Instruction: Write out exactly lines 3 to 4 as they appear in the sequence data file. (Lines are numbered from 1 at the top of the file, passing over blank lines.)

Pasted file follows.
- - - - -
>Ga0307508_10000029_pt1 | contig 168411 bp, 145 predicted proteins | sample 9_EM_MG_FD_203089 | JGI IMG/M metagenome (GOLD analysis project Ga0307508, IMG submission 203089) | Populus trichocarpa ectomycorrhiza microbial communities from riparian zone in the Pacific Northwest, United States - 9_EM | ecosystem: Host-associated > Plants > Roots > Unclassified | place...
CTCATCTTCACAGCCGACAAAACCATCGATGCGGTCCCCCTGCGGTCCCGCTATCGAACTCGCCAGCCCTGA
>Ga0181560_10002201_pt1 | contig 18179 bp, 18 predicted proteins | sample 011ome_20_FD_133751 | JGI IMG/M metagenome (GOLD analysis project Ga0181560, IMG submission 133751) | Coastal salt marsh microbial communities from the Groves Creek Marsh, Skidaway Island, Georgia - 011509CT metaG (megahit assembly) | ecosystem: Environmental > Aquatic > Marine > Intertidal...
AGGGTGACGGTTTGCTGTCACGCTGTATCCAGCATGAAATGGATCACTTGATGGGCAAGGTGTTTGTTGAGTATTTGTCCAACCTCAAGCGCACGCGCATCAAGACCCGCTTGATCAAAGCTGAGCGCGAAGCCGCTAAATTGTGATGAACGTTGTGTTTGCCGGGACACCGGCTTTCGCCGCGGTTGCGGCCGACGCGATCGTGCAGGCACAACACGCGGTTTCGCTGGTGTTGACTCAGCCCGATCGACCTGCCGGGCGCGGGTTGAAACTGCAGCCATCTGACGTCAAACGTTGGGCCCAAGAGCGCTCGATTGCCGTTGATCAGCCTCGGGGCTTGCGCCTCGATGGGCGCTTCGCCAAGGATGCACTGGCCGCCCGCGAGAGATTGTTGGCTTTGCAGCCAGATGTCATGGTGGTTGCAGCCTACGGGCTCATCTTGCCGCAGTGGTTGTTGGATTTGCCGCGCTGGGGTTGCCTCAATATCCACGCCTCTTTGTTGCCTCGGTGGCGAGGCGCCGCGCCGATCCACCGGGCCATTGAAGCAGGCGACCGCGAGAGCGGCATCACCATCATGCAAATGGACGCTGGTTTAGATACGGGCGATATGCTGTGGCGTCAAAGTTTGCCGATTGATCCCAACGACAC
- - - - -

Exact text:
>Ga0181560_10002201_pt1 | contig 18179 bp, 18 predicted proteins | sample 011ome_20_FD_133751 | JGI IMG/M metagenome (GOLD analysis project Ga0181560, IMG submission 133751) | Coastal salt marsh microbial communities from the Groves Creek Marsh, Skidaway Island, Georgia - 011509CT metaG (megahit assembly) | ecosystem: Environmental > Aquatic > Marine > Intertidal...
AGGGTGACGGTTTGCTGTCACGCTGTATCCAGCATGAAATGGATCACTTGATGGGCAAGGTGTTTGTTGAGTATTTGTCCAACCTCAAGCGCACGCGCATCAAGACCCGCTTGATCAAAGCTGAGCGCGAAGCCGCTAAATTGTGATGAACGTTGTGTTTGCCGGGACACCGGCTTTCGCCGCGGTTGCGGCCGACGCGATCGTGCAGGCACAACACGCGGTTTCGCTGGTGTTGACTCAGCCCGATCGACCTGCCGGGCGCGGGTTGAAACTGCAGCCATCTGACGTCAAACGTTGGGCCCAAGAGCGCTCGATTGCCGTTGATCAGCCTCGGGGCTTGCGCCTCGATGGGCGCTTCGCCAAGGATGCACTGGCCGCCCGCGAGAGATTGTTGGCTTTGCAGCCAGATGTCATGGTGGTTGCAGCCTACGGGCTCATCTTGCCGCAGTGGTTGTTGGATTTGCCGCGCTGGGGTTGCCTCAATATCCACGCCTCTTTGTTGCCTCGGTGGCGAGGCGCCGCGCCGATCCACCGGGCCATTGAAGCAGGCGACCGCGAGAGCGGCATCACCATCATGCAAATGGACGCTGGTTTAGATACGGGCGATATGCTGTGGCGTCAAAGTTTGCCGATTGATCCCAACGACAC